After having weighed the benefits, costs, and other factors 64% of Republicans think “we SHOULD take action to reduce our fossil fuel use”, whereas 35% think “we SHOULD NOT take action” (capitalization in the survey as reported).
Perceptions of politicians’ responsiveness to people.  The Republican respondents showed an apparent skepticism or alienation concerning their ability to influence political decisions.  More than half  “do not think elected officials care much about what people like me think about climate change”, and think “people like me don’t have any say in what the government does about climate change”.  Only 8% think “elected officials pay a lot of attention to the views of people like me” on this issue.
Surveys from three different polling organizations are summarized here.  Polling results can be partly influenced by the way that poll queries are phrased.  Yet the poll results reinforce one another quite consistently, making clear that overall they reflect the thoughts and feelings of the American public.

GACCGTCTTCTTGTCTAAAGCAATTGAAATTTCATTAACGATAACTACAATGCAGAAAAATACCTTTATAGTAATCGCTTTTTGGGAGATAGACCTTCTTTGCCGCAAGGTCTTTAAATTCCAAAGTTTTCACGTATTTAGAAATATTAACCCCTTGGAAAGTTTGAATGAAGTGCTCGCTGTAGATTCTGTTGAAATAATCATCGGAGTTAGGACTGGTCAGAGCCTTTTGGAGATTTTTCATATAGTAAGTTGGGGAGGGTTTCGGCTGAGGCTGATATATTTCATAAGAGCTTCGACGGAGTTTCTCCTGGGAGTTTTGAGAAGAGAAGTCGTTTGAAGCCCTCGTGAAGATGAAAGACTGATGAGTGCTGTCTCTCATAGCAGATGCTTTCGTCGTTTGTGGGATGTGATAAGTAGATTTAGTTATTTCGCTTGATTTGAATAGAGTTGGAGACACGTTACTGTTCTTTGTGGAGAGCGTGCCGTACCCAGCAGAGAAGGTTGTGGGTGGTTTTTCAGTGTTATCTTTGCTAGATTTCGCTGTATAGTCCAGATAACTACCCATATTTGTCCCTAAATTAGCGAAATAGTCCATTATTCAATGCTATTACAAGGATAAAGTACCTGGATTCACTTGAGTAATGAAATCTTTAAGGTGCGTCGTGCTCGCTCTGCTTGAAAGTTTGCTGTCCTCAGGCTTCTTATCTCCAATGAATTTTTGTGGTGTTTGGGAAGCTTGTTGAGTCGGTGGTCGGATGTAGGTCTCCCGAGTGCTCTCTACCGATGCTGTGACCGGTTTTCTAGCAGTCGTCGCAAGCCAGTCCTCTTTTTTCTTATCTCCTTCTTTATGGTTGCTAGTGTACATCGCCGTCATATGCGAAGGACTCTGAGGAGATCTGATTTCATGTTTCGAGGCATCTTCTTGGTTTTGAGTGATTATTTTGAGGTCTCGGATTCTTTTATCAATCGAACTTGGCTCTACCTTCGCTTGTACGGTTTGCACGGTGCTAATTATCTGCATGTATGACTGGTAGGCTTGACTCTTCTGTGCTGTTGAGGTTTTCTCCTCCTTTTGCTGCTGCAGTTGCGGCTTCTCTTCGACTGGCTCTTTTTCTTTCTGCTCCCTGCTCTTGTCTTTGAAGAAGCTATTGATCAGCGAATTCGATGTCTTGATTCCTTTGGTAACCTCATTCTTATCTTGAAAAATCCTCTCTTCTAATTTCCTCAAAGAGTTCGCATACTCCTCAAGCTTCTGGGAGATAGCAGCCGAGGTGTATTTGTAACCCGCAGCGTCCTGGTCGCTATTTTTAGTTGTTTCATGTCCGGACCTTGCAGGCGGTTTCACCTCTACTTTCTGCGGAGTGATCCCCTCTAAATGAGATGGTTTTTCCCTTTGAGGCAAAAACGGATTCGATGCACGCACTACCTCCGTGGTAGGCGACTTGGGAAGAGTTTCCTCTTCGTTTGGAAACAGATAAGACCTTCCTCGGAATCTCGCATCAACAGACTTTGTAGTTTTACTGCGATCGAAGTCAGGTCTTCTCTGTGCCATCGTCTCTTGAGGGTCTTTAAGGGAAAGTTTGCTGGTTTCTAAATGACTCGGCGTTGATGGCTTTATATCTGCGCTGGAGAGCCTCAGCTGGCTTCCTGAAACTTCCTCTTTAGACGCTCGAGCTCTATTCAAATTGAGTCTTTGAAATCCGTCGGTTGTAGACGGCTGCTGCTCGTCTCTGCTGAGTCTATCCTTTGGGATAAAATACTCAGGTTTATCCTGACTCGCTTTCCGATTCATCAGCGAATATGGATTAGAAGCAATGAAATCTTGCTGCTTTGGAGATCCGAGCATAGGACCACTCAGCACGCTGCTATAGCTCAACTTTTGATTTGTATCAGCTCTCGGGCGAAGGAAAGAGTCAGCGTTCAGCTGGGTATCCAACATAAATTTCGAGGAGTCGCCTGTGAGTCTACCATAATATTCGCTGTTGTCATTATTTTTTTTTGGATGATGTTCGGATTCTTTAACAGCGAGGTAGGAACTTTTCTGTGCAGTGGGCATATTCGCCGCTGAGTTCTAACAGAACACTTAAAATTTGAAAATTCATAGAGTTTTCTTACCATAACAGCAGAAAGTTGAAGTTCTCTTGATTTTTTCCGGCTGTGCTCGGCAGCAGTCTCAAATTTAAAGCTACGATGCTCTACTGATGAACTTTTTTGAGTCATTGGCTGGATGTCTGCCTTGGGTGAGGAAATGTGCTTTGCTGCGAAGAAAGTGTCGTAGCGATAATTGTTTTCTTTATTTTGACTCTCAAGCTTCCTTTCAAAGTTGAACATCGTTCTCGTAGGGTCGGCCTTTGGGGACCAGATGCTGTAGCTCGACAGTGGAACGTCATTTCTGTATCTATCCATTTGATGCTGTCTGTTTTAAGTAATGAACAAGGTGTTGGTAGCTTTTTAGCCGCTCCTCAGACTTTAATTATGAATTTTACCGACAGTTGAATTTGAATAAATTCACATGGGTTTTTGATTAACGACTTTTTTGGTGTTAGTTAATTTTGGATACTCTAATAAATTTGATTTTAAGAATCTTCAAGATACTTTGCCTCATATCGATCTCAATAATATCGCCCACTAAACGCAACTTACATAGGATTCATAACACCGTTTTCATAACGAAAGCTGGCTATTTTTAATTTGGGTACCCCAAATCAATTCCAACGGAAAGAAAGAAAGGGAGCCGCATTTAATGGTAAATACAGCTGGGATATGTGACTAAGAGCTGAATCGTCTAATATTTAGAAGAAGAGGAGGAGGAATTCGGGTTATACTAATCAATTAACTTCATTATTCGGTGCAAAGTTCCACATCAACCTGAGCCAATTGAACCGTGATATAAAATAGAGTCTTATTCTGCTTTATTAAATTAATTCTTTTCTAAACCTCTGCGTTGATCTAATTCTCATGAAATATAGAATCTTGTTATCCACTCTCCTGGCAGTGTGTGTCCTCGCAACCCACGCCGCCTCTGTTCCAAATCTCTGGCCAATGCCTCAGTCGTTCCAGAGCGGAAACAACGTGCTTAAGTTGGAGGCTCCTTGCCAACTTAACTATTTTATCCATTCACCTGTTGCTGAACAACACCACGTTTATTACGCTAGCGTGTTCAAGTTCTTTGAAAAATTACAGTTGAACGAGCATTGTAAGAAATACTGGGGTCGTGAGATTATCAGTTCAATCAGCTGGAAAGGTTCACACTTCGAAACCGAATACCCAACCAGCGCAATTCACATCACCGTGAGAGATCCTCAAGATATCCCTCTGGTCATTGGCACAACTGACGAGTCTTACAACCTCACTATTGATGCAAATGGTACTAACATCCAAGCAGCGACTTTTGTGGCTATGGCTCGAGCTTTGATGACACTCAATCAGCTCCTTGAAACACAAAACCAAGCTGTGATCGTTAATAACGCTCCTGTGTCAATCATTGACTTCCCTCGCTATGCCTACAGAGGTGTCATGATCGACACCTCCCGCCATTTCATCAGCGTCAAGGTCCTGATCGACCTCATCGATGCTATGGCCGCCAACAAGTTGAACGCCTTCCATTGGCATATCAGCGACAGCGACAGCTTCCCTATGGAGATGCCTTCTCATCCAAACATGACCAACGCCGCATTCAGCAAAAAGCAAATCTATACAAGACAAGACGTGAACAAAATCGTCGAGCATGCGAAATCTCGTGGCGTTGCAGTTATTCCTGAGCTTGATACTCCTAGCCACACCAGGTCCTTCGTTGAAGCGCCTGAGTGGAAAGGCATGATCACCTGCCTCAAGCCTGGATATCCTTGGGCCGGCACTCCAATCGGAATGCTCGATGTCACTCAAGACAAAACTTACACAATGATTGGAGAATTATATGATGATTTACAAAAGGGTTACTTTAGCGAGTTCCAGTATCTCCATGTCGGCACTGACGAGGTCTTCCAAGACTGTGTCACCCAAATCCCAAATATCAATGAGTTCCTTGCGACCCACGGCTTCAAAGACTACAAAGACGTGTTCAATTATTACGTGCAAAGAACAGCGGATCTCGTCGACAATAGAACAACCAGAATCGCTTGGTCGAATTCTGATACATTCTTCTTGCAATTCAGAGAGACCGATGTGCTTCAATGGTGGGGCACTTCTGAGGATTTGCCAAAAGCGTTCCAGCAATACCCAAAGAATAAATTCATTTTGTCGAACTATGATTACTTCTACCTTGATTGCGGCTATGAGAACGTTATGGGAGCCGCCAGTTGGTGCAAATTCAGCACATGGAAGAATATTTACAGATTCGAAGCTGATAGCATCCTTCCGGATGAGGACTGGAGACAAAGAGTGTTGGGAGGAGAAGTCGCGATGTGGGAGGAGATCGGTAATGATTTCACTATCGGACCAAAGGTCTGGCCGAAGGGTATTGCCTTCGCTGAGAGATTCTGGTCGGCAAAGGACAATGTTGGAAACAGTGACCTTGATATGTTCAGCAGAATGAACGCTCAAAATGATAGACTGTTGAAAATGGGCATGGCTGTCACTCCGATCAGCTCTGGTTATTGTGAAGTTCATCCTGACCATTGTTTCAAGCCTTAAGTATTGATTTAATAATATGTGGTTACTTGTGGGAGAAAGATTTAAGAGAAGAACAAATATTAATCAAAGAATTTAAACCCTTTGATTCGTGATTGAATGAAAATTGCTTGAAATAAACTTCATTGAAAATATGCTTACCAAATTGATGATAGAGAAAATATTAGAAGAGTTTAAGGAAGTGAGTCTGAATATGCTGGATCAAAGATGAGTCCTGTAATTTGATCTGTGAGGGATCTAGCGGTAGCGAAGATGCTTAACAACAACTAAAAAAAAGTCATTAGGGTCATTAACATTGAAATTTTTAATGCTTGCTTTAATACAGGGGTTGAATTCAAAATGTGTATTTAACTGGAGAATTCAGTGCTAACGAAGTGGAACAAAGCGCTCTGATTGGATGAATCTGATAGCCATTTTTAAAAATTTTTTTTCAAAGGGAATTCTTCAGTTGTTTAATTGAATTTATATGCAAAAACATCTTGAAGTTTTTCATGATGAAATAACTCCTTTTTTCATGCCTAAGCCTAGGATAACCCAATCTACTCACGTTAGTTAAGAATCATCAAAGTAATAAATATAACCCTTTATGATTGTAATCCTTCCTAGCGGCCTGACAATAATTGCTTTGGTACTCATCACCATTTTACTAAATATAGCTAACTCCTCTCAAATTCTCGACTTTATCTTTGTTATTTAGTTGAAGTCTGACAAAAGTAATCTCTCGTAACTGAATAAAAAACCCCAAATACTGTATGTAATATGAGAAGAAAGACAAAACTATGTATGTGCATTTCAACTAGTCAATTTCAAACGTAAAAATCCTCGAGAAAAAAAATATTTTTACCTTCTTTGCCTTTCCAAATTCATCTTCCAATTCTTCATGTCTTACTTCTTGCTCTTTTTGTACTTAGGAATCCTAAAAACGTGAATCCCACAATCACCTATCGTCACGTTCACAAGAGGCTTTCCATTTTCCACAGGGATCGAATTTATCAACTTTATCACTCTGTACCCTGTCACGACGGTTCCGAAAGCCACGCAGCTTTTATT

Americans favor expanding support and/or development of renewable energy sources such as wind, solar and geothermal energy.  The reasons given for this widened support cover a broad range, including achieving energy independence and expansion of a new economic sector with its attendant growth in job opportunities.
In the U. S. Congress, Republicans have opposed development of renewable energy.  There may be many factors contributing to the development of policy positions among legislators, including responsiveness to the wishes of constituents, sensitivity to economic interests, and development of support for retaining elected office.  In this regard it is significant that the survey results from all three polling organizations show that respondents who identify themselves as being avowedly Republican or favoring Republican positions strongly support development of renewable energy sources.